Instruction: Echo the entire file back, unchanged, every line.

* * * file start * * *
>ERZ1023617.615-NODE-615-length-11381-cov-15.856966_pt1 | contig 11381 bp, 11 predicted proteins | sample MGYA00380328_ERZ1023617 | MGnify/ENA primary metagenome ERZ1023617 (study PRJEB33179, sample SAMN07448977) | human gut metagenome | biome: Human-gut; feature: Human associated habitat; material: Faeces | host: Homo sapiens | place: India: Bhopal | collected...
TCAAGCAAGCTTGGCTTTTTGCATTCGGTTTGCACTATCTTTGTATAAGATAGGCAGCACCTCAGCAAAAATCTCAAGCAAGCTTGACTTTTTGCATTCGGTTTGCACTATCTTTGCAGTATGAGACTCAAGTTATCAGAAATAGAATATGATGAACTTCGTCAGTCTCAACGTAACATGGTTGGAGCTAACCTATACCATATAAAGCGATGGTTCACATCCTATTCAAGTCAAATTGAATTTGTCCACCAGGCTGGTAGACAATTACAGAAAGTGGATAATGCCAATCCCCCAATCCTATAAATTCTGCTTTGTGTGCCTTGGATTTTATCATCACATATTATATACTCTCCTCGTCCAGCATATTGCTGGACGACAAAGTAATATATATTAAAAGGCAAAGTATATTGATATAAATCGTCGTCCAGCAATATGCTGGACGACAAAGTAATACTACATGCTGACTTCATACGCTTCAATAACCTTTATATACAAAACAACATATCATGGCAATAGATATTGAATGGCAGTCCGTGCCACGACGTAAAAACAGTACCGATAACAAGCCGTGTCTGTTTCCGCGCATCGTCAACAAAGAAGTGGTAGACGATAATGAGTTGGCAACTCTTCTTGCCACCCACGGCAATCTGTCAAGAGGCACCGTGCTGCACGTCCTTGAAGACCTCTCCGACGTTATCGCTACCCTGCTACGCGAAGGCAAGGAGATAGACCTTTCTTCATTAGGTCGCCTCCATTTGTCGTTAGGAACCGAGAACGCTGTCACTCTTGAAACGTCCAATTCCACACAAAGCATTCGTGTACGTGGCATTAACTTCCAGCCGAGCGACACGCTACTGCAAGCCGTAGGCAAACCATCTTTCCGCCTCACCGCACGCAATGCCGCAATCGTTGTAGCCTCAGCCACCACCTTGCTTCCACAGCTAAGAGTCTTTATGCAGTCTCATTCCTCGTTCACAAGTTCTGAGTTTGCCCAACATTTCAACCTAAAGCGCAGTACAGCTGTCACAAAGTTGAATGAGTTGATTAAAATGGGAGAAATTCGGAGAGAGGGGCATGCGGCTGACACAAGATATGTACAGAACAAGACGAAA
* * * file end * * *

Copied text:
>ERZ1023617.615-NODE-615-length-11381-cov-15.856966_pt1 | contig 11381 bp, 11 predicted proteins | sample MGYA00380328_ERZ1023617 | MGnify/ENA primary metagenome ERZ1023617 (study PRJEB33179, sample SAMN07448977) | human gut metagenome | biome: Human-gut; feature: Human associated habitat; material: Faeces | host: Homo sapiens | place: India: Bhopal | collected...
TCAAGCAAGCTTGGCTTTTTGCATTCGGTTTGCACTATCTTTGTATAAGATAGGCAGCACCTCAGCAAAAATCTCAAGCAAGCTTGACTTTTTGCATTCGGTTTGCACTATCTTTGCAGTATGAGACTCAAGTTATCAGAAATAGAATATGATGAACTTCGTCAGTCTCAACGTAACATGGTTGGAGCTAACCTATACCATATAAAGCGATGGTTCACATCCTATTCAAGTCAAATTGAATTTGTCCACCAGGCTGGTAGACAATTACAGAAAGTGGATAATGCCAATCCCCCAATCCTATAAATTCTGCTTTGTGTGCCTTGGATTTTATCATCACATATTATATACTCTCCTCGTCCAGCATATTGCTGGACGACAAAGTAATATATATTAAAAGGCAAAGTATATTGATATAAATCGTCGTCCAGCAATATGCTGGACGACAAAGTAATACTACATGCTGACTTCATACGCTTCAATAACCTTTATATACAAAACAACATATCATGGCAATAGATATTGAATGGCAGTCCGTGCCACGACGTAAAAACAGTACCGATAACAAGCCGTGTCTGTTTCCGCGCATCGTCAACAAAGAAGTGGTAGACGATAATGAGTTGGCAACTCTTCTTGCCACCCACGGCAATCTGTCAAGAGGCACCGTGCTGCACGTCCTTGAAGACCTCTCCGACGTTATCGCTACCCTGCTACGCGAAGGCAAGGAGATAGACCTTTCTTCATTAGGTCGCCTCCATTTGTCGTTAGGAACCGAGAACGCTGTCACTCTTGAAACGTCCAATTCCACACAAAGCATTCGTGTACGTGGCATTAACTTCCAGCCGAGCGACACGCTACTGCAAGCCGTAGGCAAACCATCTTTCCGCCTCACCGCACGCAATGCCGCAATCGTTGTAGCCTCAGCCACCACCTTGCTTCCACAGCTAAGAGTCTTTATGCAGTCTCATTCCTCGTTCACAAGTTCTGAGTTTGCCCAACATTTCAACCTAAAGCGCAGTACAGCTGTCACAAAGTTGAATGAGTTGATTAAAATGGGAGAAATTCGGAGAGAGGGGCATGCGGCTGACACAAGATATGTACAGAACAAGACGAAA